Sergey Ivanovich Vavilov

Sergey Ivanovich Vavilov (Russian: Сергей Иванович Вавилов (24 March [O.S. 12 March] 1891January 25, 1951) was a Soviet physicist, the President of the USSR Academy of Sciences from July 1945 until his death. His elder brother Nikolai Vavilov was a famous Russian geneticist.


Vavilov founded the Soviet school of physical optics, known by his works in luminescence. In 1934 he co-discovered the Vavilov-Cherenkov effect, a discovery for which Pavel Cherenkov was awarded a Nobel Prize in Physics in 1958.

He was a member of the USSR Academy of Sciences from 1932, Head of the Lebedev Institute of Physics (since 1934), a chief editor of the Great Soviet Encyclopedia, a member of the Supreme Soviet from 1946 and a recipient of four Stalin Prizes (1943, 1946, 1951, 1952).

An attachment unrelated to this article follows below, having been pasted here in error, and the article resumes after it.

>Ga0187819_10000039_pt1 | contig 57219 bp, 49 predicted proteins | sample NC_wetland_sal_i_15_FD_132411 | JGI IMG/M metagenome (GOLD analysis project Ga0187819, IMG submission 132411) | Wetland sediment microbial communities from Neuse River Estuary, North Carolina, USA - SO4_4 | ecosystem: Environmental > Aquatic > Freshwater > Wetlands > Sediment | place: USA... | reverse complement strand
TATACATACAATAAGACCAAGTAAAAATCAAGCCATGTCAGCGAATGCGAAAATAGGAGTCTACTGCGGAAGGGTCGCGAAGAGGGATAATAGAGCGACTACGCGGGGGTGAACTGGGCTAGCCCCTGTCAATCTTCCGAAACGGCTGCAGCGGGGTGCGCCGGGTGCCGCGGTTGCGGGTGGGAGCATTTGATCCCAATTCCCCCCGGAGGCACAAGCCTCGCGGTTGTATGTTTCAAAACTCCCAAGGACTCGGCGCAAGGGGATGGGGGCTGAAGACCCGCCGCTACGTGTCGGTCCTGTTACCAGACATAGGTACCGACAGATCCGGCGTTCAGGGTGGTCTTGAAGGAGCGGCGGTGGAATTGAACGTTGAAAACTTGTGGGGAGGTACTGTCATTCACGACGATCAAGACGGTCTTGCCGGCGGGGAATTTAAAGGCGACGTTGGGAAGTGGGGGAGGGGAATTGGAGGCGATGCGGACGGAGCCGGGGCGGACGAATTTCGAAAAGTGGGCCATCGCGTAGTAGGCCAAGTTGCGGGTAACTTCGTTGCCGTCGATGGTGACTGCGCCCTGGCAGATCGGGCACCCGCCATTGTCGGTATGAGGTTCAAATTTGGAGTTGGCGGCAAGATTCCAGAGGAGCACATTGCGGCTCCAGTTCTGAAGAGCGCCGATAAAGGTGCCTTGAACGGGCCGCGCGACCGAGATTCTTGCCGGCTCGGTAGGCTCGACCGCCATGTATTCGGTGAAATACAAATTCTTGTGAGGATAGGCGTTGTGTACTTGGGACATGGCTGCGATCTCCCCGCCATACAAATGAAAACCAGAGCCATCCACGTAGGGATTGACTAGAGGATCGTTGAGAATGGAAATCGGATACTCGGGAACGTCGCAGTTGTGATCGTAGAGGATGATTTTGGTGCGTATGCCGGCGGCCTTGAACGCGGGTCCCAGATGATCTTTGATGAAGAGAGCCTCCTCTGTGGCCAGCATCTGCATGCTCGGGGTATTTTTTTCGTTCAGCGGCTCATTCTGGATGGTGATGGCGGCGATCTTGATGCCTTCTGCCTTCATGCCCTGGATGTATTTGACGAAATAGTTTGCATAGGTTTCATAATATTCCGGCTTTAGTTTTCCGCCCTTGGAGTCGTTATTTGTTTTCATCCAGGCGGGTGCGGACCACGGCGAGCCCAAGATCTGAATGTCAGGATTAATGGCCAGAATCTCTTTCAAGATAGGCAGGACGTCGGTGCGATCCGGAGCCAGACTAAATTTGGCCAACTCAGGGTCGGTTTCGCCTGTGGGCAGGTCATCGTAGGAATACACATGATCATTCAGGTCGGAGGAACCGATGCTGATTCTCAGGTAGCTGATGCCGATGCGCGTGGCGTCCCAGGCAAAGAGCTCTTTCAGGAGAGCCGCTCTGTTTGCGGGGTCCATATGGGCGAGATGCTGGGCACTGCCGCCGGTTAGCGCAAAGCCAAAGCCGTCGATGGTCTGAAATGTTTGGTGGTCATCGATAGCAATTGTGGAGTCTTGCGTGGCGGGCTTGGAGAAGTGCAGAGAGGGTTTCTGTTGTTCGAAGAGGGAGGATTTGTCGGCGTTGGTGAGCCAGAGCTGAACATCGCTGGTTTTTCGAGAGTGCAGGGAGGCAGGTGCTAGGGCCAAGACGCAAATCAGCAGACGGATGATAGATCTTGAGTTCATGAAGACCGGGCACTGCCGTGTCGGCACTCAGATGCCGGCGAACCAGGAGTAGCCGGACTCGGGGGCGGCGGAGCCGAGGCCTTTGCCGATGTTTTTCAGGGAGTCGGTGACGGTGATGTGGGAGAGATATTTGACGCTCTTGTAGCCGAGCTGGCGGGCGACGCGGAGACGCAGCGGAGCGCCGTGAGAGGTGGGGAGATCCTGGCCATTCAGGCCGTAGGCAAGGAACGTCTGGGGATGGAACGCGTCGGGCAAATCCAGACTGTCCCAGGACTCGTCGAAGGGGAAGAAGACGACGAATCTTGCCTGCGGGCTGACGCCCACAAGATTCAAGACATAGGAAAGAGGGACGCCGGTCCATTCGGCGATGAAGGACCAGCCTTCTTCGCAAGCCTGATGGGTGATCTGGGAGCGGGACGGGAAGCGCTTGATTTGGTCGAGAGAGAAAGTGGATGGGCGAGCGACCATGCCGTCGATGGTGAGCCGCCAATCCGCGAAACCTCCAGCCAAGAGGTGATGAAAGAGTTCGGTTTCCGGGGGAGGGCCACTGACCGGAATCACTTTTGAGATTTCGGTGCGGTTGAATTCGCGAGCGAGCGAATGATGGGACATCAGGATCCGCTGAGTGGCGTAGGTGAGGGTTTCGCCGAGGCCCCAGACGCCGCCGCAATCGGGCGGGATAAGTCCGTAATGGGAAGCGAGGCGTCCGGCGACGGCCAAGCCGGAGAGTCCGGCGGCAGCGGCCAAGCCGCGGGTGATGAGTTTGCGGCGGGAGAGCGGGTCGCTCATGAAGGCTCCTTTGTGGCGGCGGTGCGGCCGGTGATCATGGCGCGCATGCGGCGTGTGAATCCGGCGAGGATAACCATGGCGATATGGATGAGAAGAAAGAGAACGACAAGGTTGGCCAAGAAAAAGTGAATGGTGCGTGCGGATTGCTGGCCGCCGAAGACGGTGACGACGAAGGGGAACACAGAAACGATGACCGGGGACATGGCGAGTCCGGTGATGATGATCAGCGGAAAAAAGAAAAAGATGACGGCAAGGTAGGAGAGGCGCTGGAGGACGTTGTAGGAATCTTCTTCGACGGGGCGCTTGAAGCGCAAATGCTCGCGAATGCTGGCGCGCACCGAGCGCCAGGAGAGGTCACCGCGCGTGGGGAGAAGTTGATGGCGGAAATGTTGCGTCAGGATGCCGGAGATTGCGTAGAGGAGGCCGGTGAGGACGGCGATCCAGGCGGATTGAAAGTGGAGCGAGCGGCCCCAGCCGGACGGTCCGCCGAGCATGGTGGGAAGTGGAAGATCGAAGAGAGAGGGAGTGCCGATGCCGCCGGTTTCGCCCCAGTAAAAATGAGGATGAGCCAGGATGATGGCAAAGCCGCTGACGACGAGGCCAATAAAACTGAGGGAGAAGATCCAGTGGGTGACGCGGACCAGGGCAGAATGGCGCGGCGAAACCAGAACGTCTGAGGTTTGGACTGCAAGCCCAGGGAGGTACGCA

He wrote on the lives and works of great thinkers, such as Lucretius, Galileo Galilei, Isaac Newton, Mikhail Lomonosov, Michael Faraday, and Pyotr Lebedev, among others.


A meteorological station (as well as a glacier and an ice cap) in October Revolution Island, in the Severnaya Zemlya group have been named after Vavilov. A minor planet 2862 Vavilov discovered in 1977 by Soviet astronomer Nikolai Stepanovich Chernykh is named after him and his brother Nikolai Ivanovich Vavilov. [1] Vavilov crater on the Far side of the Moon is also named after him and his brother since 1970.

There is a ship named after him, the Akademik Sergey Vavilov. She is a research vessel that can carry approximately 150 crew and passengers, and is a Class-1A icebreaker which regularly makes trips to Antarctica.


1. ^ Schmadel, Lutz D. (2003). Dictionary of Minor Planet Names, 5th, New York: Springer Verlag, p. 235. ISBN 3540002383.


* Sergei Vavilov: luminary of Russian physics

* Letter from Vavilov to Lavrenty Beria concerning the state of Soviet astronomy, requesting the release of an astronomer

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